Fire on the mountain

As we left a line of firefighters began working their way up that hill from the left. Must’ve been fun doing it in the dark last night. Maybe not.

Somebody, man, god, or devil, got careless with combustibles here in the ’hood last night.

Details are elusive, but somehow a hillside about a mile from us got lit up at stupid-thirty last night, while we were abed.

The smoke-eaters must’ve gotten right on top of the thing because the evacuees were all back in their homes in a matter of hours. And this morning things seemed to be in the mopping-up stage.

Not what you like to see as the weather heats up ahead of a Fourth of July weekend. In fact, not what you like to see, period.


17 Responses to “Fire on the mountain”

  1. khal spencer Says:


    • Patrick O'Grady Says:

      For reals. Those firefighters in the helicopter video are getting their steps in the hard way. About 80 percent of the country around here stands on end. Makes our hillside hideaway outside Weirdcliffe look like the Bonneville Salt Flats.

      • JD Says:

        Glad they sorted it out safely and quickly. Every time I skedaddle up some of the slopes in the great American SW I try to imagine wild-land firefighters doing it….and often at 10K feet elevation or more…..with equipment…..under ever-evolving, dangerous conditions.

        Definitely a younger person’s game!

      • Patrick O'Grady Says:

        Watch those firefighters humping that hill in the KRQE video I linked to. You won’t see me moving that fast in T-shirt, shorts, and running shoes. Not even if I’m wearing a pork-chop necklace and a skinny mountain lion is chasing me.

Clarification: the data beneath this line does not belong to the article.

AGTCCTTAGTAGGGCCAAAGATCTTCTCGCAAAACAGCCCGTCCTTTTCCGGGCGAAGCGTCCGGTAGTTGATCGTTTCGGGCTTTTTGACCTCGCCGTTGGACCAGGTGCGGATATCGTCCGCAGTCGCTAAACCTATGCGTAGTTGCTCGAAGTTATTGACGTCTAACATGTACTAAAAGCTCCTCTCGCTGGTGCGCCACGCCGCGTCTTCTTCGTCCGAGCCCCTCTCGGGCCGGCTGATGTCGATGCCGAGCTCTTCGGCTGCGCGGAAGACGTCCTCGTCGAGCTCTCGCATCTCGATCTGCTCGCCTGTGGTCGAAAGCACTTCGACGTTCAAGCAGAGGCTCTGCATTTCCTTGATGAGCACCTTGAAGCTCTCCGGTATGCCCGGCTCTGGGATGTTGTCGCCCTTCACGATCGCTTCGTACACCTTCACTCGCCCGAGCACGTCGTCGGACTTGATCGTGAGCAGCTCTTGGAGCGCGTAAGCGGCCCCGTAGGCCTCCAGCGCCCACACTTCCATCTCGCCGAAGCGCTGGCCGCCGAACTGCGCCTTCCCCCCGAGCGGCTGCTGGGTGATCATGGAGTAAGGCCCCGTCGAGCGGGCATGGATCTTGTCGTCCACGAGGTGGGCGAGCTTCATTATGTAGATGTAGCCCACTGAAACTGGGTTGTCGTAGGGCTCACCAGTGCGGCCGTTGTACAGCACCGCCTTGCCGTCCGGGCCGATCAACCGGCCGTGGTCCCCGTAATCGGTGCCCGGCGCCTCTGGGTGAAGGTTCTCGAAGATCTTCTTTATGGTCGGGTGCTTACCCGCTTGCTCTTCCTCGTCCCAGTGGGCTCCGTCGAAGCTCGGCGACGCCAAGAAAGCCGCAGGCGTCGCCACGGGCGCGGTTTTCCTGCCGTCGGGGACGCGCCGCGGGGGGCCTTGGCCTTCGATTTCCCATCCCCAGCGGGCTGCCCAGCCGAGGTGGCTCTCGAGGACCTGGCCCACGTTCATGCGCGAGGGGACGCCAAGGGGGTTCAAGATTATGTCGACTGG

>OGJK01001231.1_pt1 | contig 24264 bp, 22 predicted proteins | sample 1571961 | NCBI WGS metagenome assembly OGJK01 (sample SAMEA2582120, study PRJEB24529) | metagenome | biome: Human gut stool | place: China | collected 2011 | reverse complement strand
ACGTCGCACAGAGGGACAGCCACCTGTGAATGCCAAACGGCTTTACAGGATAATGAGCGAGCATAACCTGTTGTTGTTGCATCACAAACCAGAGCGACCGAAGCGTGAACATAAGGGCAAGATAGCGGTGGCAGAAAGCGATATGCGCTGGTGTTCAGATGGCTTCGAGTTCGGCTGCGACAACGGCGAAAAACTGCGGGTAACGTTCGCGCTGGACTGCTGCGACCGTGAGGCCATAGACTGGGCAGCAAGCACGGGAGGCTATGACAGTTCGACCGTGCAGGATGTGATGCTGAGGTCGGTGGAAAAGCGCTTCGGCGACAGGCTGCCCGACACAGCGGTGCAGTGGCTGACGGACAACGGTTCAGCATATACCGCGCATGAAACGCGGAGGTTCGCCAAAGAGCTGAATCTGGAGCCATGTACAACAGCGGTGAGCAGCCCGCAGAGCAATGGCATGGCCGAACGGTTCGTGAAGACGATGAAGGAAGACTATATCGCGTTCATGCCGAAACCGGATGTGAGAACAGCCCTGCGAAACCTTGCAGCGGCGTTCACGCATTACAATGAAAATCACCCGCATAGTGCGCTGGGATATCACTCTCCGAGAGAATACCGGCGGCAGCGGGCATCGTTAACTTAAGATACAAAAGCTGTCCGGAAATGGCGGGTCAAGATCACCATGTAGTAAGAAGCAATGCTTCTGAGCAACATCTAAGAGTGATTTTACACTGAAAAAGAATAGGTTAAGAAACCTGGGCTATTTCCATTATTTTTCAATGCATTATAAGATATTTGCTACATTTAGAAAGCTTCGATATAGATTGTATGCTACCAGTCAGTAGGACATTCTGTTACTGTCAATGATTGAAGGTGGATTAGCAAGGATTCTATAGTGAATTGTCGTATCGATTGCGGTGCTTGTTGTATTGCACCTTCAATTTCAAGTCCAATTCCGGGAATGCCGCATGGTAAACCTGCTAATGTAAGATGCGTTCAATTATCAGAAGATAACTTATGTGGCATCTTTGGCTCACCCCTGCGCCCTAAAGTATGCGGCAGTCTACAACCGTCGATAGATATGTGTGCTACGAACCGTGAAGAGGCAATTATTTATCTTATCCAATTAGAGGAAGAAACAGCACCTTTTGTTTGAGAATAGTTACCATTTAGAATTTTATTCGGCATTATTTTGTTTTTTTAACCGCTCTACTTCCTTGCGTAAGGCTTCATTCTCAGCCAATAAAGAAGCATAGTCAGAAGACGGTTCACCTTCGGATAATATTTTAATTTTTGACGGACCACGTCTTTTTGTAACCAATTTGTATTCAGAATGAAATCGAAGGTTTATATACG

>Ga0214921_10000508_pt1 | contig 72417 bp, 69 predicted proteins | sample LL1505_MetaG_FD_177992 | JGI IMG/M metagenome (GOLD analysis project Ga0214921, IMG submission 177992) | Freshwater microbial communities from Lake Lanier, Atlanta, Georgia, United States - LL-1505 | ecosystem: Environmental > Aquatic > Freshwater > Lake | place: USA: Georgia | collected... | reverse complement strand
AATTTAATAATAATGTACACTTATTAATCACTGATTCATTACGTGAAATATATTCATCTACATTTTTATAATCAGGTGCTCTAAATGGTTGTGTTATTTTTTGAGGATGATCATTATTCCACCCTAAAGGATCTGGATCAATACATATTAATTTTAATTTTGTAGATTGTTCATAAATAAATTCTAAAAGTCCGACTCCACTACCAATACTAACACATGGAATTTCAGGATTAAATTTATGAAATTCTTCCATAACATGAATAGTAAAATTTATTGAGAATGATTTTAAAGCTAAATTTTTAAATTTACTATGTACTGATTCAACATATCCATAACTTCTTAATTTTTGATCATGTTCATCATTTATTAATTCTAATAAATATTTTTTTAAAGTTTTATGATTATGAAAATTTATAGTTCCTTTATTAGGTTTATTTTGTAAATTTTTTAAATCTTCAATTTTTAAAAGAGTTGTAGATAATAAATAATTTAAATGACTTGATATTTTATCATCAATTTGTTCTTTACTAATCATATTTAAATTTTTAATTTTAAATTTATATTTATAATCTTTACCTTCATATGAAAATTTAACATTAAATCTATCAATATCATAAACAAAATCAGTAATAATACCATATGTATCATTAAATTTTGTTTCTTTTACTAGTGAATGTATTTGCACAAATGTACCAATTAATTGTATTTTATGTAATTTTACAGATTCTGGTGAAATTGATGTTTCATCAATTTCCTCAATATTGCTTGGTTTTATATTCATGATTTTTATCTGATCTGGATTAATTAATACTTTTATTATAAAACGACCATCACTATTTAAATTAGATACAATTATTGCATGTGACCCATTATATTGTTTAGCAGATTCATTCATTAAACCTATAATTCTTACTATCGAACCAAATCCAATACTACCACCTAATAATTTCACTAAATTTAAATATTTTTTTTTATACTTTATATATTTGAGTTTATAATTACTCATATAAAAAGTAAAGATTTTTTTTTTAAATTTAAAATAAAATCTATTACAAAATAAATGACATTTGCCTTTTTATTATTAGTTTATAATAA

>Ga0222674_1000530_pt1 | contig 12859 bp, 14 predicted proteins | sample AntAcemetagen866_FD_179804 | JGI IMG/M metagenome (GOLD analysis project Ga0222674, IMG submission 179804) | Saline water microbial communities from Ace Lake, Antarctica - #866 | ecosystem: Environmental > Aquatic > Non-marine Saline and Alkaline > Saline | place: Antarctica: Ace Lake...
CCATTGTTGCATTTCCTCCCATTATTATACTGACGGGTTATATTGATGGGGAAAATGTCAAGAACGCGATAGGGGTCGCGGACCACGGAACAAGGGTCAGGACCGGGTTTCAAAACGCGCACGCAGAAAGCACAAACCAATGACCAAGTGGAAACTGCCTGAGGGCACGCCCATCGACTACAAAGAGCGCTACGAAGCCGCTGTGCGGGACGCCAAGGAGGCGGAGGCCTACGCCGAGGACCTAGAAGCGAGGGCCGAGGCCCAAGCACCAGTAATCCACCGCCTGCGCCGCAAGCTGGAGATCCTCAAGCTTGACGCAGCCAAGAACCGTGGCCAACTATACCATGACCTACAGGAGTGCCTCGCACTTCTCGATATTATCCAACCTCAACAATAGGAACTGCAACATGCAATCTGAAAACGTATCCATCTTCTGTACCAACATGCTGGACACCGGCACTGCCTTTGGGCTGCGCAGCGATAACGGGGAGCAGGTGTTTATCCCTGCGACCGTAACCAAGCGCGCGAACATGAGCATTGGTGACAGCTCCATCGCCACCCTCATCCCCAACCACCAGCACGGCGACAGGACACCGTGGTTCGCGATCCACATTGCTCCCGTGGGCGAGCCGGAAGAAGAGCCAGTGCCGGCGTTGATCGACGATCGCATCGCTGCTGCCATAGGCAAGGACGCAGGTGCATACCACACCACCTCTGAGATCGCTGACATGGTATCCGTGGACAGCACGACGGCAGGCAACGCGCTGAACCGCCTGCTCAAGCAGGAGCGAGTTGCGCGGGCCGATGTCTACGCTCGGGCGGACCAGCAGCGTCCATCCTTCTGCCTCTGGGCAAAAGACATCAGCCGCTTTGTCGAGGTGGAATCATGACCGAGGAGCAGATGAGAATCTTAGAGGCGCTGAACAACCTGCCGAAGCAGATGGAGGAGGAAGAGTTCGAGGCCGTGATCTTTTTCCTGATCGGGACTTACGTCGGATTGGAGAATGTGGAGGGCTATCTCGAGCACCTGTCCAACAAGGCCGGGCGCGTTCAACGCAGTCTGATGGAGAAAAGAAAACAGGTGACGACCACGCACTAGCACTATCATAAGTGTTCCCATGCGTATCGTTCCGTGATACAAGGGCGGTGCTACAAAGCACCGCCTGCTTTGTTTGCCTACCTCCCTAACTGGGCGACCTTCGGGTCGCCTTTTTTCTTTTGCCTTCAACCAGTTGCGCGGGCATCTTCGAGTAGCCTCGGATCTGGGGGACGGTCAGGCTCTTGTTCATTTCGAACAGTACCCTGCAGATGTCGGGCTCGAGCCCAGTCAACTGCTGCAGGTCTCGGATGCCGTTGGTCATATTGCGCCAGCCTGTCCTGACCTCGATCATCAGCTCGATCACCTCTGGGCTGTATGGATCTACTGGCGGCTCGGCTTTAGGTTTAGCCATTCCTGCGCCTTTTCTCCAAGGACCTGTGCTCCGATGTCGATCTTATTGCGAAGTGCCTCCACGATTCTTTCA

2. Pat O’Brien Says:

    Twenty years ago we thought living up in a canyon would be really neat. When the Monument Fire happened here in 2011, we scrapped that idea for good. Patrick’s house is as close as I would want to be to the NF.

    • khal spencer Says:

      When we started seeing embers floating down in the yard in 2011, it was downright scary. As we were evacuating, I took pictures of every room in the house in case it burned down and we had to make a claim. Recall that the 2000 Cerro Grande fire torched 400 homes in Bombtown. The fire chief had to run out the door at one public meeting because one of his crews almost got trapped as the fire tried to jump a ridge and burn its way down Los Alamos Canyon. They managed to stop it.

      We got back there after a week staying at a friend’s place in Fanta Se and everything stank of fire and there were hotspots still burning. The fire moved north and lasted into, I think, August, burning its way through the Jemez Mountains. Meena wanted to get the hell out of Los Alamos after that.

    • Patrick O'Grady Says:

      Don’t like those fires. We saw the Iron Mountain fire from our Weirdcliffe chateau. The wind was blowing so hard that the smoke plume looked like Satan was driving his ATV along a dirt road at warp factor 5. And we housed some refugees from the Waldo Canyon fire in the House Back East®. That one I thought might get around to us, because Bibleburg is full of tasty fuel, but we dodged that bullet.